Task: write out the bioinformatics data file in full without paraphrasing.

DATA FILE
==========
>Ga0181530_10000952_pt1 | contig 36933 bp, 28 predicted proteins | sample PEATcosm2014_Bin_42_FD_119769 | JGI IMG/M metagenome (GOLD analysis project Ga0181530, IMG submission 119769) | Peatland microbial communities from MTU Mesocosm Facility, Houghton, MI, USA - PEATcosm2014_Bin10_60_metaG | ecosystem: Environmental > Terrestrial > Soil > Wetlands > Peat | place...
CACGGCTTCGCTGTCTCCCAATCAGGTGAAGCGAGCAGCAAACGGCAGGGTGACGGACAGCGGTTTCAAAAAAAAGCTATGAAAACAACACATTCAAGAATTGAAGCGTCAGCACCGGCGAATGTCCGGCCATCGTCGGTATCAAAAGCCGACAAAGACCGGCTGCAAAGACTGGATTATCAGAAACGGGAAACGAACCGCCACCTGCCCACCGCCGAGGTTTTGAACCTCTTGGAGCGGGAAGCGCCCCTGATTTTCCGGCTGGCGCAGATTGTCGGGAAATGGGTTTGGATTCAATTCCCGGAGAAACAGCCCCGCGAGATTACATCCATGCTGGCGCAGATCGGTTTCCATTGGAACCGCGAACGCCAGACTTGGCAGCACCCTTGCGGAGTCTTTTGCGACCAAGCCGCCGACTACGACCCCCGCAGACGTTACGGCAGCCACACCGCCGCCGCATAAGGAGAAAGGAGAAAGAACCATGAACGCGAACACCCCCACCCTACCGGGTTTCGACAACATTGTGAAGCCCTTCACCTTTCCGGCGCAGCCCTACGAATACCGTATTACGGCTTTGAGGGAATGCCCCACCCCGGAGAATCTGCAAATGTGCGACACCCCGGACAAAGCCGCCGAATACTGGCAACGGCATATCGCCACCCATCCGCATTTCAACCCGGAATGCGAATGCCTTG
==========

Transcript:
>Ga0181530_10000952_pt1 | contig 36933 bp, 28 predicted proteins | sample PEATcosm2014_Bin_42_FD_119769 | JGI IMG/M metagenome (GOLD analysis project Ga0181530, IMG submission 119769) | Peatland microbial communities from MTU Mesocosm Facility, Houghton, MI, USA - PEATcosm2014_Bin10_60_metaG | ecosystem: Environmental > Terrestrial > Soil > Wetlands > Peat | place...
CACGGCTTCGCTGTCTCCCAATCAGGTGAAGCGAGCAGCAAACGGCAGGGTGACGGACAGCGGTTTCAAAAAAAAGCTATGAAAACAACACATTCAAGAATTGAAGCGTCAGCACCGGCGAATGTCCGGCCATCGTCGGTATCAAAAGCCGACAAAGACCGGCTGCAAAGACTGGATTATCAGAAACGGGAAACGAACCGCCACCTGCCCACCGCCGAGGTTTTGAACCTCTTGGAGCGGGAAGCGCCCCTGATTTTCCGGCTGGCGCAGATTGTCGGGAAATGGGTTTGGATTCAATTCCCGGAGAAACAGCCCCGCGAGATTACATCCATGCTGGCGCAGATCGGTTTCCATTGGAACCGCGAACGCCAGACTTGGCAGCACCCTTGCGGAGTCTTTTGCGACCAAGCCGCCGACTACGACCCCCGCAGACGTTACGGCAGCCACACCGCCGCCGCATAAGGAGAAAGGAGAAAGAACCATGAACGCGAACACCCCCACCCTACCGGGTTTCGACAACATTGTGAAGCCCTTCACCTTTCCGGCGCAGCCCTACGAATACCGTATTACGGCTTTGAGGGAATGCCCCACCCCGGAGAATCTGCAAATGTGCGACACCCCGGACAAAGCCGCCGAATACTGGCAACGGCATATCGCCACCCATCCGCATTTCAACCCGGAATGCGAATGCCTTG